The global maritime industry is intensifying efforts to curb its carbon footprint, but the journey has just begun. Preparations, thus far, have borne some fruit, but challenges lurk, making the energy transition a daunting task.
Shipping accounts for about 2.9% of global greenhouse gas emissions, according to the International Maritime Organization. Without mitigation, emissions could grow by as much as 130% from 2008 levels by 2050, rendering a sense of urgency to fast-track decarbonization, despite the unprecedented associated expenses as well as related operational and technological complexities.
Martin Stopford, a shipping economist, said it could cost the maritime industry around $3.4 trillion worth of investments to meet IMO-mandated climate goals over the next 30 years. This is significant for an industry that has had to transition not too long ago to the IMO's global sulfur mandate for marine fuels. In addition, it has had to navigate through a compendium of near-term complications amid COVID-19 — global lockdowns, crew change challenges, hindrances of bunker-only calls, logistical bottlenecks, oil price fluctuations, amid a general dent in demand for commodities.
In April 2018, the IMO laid out its strategy for the shipping industry to reduce its total greenhouse gas emissions by at least 50% from 2008 levels in 2050.
More recently in June, at a key UN IMO meeting — the MEPC 76 — members adopted crucial mandatory measures to reduce ships' carbon intensity while also establishing a ship rating system.
The new measures will require all ships to calculate their Energy Efficiency Existing Ship Index following technical means to improve their energy efficiency and to establish annual operational carbon intensity indicators and CII ratings.
But the committee did not act adequately on funding proposals and incentivizing research into low-carbon fuels, leaving many industry stalwarts urging the IMO to expedite work on an IMO-supervised $5 billion fund program as prevailing R&D efforts are insufficient.
Until then, bulk of the research continues to be carried out in silos although a coordinated approach is needed to galvanize the decarbonization momentum.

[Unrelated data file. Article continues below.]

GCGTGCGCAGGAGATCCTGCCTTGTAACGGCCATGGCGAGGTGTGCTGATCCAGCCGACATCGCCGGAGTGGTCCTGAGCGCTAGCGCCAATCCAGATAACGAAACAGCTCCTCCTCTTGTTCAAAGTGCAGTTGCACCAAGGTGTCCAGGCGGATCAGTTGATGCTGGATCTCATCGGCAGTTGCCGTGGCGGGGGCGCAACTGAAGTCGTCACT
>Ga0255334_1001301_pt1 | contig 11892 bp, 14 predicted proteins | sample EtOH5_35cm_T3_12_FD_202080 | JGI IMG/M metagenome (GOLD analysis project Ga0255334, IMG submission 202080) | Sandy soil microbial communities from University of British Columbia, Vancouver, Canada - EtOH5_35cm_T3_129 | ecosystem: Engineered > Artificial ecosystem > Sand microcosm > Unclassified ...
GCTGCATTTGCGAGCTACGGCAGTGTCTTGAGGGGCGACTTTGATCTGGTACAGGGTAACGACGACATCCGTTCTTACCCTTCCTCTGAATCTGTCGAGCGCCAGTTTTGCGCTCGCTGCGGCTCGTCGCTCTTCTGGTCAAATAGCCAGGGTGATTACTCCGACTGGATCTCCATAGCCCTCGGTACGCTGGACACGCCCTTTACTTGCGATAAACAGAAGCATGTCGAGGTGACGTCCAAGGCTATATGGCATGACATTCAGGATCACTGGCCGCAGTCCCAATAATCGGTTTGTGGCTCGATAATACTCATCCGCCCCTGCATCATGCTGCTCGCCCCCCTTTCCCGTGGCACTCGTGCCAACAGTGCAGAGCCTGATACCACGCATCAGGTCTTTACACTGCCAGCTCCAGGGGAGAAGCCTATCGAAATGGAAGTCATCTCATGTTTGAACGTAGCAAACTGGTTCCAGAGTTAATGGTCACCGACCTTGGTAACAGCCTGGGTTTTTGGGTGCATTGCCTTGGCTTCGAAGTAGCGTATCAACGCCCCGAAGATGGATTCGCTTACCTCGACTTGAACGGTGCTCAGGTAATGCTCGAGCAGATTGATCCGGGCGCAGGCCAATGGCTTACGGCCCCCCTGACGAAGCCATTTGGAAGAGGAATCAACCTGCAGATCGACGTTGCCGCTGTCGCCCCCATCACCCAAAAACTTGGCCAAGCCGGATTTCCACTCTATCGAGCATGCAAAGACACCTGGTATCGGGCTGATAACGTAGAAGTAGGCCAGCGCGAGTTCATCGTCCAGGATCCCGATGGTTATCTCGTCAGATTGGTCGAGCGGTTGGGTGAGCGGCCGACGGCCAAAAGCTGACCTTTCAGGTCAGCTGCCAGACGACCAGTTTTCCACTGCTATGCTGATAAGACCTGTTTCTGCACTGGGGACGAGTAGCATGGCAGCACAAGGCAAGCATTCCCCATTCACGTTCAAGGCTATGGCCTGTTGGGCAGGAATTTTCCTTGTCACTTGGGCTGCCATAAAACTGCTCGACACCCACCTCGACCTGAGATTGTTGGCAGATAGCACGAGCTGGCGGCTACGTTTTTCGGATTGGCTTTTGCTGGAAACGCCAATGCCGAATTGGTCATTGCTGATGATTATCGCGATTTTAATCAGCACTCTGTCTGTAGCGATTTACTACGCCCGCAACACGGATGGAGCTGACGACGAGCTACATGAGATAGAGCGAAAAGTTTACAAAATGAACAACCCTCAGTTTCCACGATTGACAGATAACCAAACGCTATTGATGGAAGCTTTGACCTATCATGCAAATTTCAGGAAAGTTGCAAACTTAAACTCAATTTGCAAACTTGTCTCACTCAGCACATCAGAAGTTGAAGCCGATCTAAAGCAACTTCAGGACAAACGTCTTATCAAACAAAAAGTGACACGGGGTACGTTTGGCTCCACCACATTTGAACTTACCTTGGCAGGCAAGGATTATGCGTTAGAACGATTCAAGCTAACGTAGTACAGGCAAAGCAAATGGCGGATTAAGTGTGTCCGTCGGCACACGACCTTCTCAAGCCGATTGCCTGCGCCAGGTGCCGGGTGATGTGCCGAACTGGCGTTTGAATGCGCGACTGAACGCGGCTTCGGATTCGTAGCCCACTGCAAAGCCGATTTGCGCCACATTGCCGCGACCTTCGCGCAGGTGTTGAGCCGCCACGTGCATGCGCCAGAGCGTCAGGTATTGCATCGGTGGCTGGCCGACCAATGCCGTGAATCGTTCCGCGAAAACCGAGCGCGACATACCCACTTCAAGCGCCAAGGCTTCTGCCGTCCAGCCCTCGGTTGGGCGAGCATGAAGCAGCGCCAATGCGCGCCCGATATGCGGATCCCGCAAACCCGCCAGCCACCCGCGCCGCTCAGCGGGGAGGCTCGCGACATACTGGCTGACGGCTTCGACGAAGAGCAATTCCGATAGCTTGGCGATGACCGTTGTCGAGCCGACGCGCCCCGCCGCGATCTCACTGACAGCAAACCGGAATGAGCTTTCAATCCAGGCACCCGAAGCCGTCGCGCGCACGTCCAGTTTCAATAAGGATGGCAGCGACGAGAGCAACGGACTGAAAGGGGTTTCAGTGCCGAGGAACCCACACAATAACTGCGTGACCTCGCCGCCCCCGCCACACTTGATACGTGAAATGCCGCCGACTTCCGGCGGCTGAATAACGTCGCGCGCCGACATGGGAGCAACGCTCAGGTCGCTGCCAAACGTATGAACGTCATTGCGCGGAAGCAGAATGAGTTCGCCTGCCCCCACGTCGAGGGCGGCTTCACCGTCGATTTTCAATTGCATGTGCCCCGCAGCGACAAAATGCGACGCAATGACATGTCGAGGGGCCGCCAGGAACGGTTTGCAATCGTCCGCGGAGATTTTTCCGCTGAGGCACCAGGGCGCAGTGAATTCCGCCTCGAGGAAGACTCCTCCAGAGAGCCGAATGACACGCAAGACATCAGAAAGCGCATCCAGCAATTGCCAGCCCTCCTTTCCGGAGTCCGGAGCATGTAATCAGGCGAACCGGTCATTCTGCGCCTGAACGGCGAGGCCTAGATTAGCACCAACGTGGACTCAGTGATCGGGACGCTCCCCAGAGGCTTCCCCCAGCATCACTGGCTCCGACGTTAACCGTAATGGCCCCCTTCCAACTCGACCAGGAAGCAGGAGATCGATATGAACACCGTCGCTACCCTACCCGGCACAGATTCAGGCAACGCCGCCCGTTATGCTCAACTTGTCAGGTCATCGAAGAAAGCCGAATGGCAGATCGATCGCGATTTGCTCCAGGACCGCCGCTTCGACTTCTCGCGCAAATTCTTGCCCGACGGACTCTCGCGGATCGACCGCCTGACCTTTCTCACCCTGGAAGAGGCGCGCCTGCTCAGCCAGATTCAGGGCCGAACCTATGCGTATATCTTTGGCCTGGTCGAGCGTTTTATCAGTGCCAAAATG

Japanese shipper K Line was in the spotlight recently, for testing the world's first onboard CO2 capture plant on one of its coal carriers.
While this has set the stage for the development of technology and systems to capture CO2 from the exhaust of marine equipment and ships, the industry's technological advancements still have a long way to go.
No clear winner in the marine fuels debate
Given the gamut of potential zero-carbon fuel options being explored, from the likes of ammonia, hydrogen, methanol, biofuels, LPG to even wind power, shipowners need to assess the merits of each, and many are already doing so.
Last year, BW LPG retrofitted three very large gas carriers — BW Gemini, BW Leo and BW Orion — to become the world's first Very Large Gas Carriers to be LPG-propelled. These were the first of BW LPG's over $130 million commitment to retrofit about 15 VLGCs with LPG dual-fuel propulsion technology, part of its zero-carbon aim.
Global integrated container logistics company A.P. Moller - Maersk, in August said that in the first quarter of 2024, it will introduce the first in a groundbreaking series of 8 large ocean-going container vessels capable of being operated on carbon neutral methanol, while Proman Stena Bulk, a joint venture between shipowner Stena Bulk and methanol producer Proman, is on track to build about six tankers equipped with methanol dual-fuel engines for delivery by 2023.
In early April, global resources company BHP, together with German shipper Oldendorff Carriers and Dutch biofuel firm GoodFuels, with the support of the Maritime and Port Authority of Singapore, conducted the first marine biofuel trial involving an ocean-going vessel bunkered in Singapore.
The advanced biofuel reduces CO2 emissions by 80%-90% well-to-exhaust compared with heavy fuel oil/very low sulfur fuel oil, and uses sustainable waste and residue streams as feedstock, BHP said in April.